Complications of Love

When I was younger love seemed so simple. The movies made it seem so easy. You meet a prince, he falls in love with you, you get married and live happily ever after. I always dreamed of the day I would meet my Prince Charming – or, more accurately, my Prince Eric – and be swept off my feet, falling hopelessly in love. I didn’t think about how to maintain the relationship, I didn’t have to. I was a kid and the way I saw it, you just sort of… Lived together.

When I was nine my family traveled to America. One night we had dinner with a friend of my mum’s, Mick. Mick lived with his partner at the time, a man. Being nine and oblivious to the concept of homosexuality, I didn’t realise that they were together. I thought they were house mates. It wasn’t until years later that I connected the dots and went to my mum saying “Mick is gay, isn’t he?”. I didn’t have a problem with it, even then. It was just a fact of life. My father, however, has a big problem with gay people. He uses a lot of hate language towards them, which honestly makes me sick. So, I was raised hearing that it was wrong and unnatural, when it was acknowledged at all.

The idea of me liking girls, however, wasn’t something I even considered until I was in year eight. I developed a little crush on one of my friends. It didn’t last for long and in my mind I made up ever excuse not to accept that it was a crush. I didn’t like girls, I liked boys! I dated boys! That was that. You either liked boys or you liked girls, those were the options! Right? Nope.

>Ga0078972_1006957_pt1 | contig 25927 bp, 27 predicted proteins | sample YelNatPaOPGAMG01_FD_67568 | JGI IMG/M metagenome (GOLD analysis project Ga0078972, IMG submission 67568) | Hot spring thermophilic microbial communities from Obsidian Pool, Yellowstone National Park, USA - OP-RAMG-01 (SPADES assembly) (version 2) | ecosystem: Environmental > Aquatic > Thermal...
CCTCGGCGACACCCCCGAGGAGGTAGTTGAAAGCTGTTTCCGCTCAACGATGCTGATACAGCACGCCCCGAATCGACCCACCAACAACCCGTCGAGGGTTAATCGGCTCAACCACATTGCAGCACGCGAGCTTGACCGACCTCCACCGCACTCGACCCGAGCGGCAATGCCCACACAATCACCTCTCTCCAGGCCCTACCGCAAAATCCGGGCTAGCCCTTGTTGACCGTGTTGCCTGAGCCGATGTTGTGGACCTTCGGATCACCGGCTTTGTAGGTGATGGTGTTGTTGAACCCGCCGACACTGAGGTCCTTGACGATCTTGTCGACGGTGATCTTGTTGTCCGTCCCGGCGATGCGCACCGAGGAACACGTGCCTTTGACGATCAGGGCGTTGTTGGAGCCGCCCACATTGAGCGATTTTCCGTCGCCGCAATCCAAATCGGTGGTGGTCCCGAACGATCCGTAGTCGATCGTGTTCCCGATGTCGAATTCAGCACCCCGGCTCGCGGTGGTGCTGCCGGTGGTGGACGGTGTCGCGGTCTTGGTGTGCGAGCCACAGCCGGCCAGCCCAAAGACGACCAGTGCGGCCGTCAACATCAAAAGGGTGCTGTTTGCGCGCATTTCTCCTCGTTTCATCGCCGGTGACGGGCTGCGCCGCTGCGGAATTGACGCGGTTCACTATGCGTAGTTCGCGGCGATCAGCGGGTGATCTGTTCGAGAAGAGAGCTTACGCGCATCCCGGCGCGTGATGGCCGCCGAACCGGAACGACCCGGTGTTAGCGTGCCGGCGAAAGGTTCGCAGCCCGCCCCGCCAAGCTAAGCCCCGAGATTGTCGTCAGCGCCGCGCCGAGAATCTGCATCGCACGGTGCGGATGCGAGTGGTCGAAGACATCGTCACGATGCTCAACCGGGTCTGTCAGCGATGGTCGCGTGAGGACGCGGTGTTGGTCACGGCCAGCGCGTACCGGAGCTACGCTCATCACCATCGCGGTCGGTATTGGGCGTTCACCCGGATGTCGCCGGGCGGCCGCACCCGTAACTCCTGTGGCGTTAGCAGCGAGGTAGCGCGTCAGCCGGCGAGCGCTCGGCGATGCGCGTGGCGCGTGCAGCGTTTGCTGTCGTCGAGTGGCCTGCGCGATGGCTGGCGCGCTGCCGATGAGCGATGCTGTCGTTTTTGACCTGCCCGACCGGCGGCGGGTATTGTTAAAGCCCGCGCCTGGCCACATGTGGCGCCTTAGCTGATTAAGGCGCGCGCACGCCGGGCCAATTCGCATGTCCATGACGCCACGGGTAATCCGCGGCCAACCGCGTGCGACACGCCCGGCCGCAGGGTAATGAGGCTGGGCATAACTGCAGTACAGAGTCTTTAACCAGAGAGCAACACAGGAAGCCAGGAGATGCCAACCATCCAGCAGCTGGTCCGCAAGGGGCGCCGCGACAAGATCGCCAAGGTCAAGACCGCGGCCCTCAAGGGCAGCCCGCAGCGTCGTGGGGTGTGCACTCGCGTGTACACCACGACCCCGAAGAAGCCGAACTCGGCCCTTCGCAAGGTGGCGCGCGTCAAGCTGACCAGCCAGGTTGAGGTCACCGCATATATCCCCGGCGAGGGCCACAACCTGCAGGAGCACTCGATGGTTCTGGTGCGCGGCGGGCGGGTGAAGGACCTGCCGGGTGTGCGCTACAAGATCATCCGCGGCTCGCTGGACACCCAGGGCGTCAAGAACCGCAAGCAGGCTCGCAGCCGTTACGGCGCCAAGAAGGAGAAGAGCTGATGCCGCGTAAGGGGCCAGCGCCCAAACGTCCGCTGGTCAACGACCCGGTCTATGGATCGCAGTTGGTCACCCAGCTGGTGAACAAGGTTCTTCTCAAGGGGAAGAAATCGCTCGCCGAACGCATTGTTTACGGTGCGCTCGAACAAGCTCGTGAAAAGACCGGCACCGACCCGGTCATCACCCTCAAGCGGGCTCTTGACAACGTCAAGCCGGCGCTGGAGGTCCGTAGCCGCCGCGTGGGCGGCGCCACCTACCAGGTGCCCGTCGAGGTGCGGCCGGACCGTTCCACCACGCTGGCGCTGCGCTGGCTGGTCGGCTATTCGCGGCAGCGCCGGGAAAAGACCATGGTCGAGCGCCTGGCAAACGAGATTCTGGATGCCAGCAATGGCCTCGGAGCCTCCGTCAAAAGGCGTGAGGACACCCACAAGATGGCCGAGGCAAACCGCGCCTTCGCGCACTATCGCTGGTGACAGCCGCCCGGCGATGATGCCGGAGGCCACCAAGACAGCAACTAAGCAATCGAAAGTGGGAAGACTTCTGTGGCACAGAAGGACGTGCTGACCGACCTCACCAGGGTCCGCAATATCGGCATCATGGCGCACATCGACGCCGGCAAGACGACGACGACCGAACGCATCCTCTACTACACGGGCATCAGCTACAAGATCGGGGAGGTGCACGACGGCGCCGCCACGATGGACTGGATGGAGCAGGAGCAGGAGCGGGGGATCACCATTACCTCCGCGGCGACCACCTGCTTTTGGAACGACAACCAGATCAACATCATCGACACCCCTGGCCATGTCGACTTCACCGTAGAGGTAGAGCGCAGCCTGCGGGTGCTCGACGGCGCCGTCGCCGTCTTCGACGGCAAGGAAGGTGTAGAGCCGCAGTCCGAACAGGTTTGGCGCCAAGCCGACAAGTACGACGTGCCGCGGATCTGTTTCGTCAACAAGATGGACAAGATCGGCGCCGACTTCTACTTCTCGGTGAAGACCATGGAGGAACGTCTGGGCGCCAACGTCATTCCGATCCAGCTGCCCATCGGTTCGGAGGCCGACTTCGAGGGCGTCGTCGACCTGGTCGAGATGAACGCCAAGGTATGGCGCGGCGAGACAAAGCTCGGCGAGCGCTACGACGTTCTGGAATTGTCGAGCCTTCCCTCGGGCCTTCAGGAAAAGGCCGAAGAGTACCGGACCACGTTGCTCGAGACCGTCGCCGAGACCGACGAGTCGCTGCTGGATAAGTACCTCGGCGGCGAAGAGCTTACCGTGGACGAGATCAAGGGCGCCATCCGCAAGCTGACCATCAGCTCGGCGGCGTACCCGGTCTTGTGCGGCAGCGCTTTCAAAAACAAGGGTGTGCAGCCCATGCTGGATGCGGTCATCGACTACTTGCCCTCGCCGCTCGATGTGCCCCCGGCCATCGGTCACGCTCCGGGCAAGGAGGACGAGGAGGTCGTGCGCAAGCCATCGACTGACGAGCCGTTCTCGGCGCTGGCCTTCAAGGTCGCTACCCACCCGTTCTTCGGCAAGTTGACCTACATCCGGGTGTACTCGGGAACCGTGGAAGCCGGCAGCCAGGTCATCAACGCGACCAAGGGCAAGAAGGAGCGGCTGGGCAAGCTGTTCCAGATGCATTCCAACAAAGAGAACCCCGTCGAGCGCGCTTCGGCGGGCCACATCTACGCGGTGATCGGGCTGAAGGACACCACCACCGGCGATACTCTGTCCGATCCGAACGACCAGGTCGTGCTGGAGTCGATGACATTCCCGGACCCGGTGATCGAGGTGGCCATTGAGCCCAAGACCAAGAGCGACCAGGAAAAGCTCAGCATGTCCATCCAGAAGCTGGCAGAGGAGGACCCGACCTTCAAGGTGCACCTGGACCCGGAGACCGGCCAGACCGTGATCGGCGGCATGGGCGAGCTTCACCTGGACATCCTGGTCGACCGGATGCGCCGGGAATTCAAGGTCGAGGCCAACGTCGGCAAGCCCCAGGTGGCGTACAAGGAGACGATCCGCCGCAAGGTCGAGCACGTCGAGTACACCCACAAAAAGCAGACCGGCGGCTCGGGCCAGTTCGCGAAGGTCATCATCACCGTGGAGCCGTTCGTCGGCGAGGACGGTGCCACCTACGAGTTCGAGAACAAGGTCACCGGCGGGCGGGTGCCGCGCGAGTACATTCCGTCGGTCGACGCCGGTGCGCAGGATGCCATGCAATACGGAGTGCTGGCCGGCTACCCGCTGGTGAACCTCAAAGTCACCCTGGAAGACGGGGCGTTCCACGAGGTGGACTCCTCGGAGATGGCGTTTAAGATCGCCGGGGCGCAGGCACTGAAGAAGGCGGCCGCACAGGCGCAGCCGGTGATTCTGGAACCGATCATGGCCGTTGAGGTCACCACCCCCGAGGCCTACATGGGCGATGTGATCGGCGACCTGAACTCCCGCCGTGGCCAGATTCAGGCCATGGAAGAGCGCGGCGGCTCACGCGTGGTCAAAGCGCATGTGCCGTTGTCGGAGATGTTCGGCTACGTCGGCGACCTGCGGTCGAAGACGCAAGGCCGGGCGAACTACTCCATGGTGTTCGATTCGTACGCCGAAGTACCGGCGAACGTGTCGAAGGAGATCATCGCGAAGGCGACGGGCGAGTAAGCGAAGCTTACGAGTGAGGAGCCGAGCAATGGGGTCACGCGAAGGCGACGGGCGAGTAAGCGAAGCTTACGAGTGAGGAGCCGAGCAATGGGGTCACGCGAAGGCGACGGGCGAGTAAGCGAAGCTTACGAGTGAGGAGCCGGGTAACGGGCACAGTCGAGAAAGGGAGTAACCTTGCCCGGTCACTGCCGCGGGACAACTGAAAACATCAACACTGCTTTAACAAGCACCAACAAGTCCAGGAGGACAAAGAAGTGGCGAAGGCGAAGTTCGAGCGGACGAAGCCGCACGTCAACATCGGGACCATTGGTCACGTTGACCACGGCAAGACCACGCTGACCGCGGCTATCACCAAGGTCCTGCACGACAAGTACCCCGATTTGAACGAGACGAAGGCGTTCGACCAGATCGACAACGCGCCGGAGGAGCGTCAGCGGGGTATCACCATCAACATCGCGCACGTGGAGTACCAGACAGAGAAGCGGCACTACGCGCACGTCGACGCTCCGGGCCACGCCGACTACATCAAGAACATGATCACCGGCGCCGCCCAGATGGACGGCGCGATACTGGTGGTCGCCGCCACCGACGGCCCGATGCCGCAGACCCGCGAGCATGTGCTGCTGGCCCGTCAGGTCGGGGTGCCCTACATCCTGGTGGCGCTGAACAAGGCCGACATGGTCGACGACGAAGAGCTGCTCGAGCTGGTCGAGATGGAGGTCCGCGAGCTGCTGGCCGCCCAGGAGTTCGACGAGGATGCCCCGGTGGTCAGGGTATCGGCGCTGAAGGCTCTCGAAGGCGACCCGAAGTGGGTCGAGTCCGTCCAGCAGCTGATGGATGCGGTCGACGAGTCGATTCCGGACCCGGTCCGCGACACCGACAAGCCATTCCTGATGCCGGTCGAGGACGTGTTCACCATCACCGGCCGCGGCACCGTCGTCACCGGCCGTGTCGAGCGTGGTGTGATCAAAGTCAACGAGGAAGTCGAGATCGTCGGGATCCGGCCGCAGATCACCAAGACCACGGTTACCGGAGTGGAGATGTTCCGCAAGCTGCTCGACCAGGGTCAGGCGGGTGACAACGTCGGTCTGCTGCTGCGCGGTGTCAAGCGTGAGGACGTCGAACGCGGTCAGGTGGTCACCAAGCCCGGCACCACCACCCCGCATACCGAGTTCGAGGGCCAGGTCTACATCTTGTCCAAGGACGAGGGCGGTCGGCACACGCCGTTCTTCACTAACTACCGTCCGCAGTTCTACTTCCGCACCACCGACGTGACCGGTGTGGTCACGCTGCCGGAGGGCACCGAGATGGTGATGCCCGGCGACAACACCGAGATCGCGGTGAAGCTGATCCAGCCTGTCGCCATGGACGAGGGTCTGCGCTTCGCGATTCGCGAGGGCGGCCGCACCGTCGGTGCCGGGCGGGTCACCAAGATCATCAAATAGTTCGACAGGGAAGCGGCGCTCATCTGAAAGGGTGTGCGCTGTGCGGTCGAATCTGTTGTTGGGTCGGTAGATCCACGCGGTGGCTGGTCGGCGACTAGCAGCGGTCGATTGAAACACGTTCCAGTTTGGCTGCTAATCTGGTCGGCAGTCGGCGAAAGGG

Year eleven brought around the State Drama camp. I met this girl called Georgina. She wasn’t beautiful in the traditional sense, but I thought she was stunning. I was painfully shy and she was the most talented girl there. She asked me to be partners in class one day and was so nice and friendly that I couldn’t help falling for her. She was just so down to earth, so easy to talk to, and so talented. I never saw her again after that week, but she was a turning point in my life.

It was around that time that I learned of the term “bisexual”. I thought, “Hey, I’ve had crushes on girls. I must be bisexual!”. I still thought it was that simple. But I didn’t want to tell everyone, to ‘come out’. I spoke to one boy in our friends group who is bi, then I spoke to my mum. The conversation went like this: “Mum, I think I might like girls.” “Yeah, I thought you were that way inclined.” And that was sort of it. It hasn’t been brought up since. But I wasn’t comfortable with the idea of being bisexual.

That was five years ago, and ever since then I’ve been trying to figure out what I am. I know you don’t need to put labels on things, but I like labels. They help me simplify things. See, I’ve known for years now that I fall for girls. I’ve known for even longer that I fall for boys. But I’m not sexually attracted to girls in the same way I am guys. Physically attracted, yeah, but not sexually.

So, it wasn’t as simple as I thought.

I thought that if you’re bi you feel the same way about boys and girls, but that’s not the case. Sexuality and romance are so personal, I doubt anyone works the exact same way as anyone else. It’s more like a spectrum  than “gay”, “bi”, “straight”. Trying to figure out where I fit on this spectrum has been really difficult for me, and has bothered me for a long time. I want to know exactly who I am, and having something this important in my life that I’m so unsure about is deeply unsettling.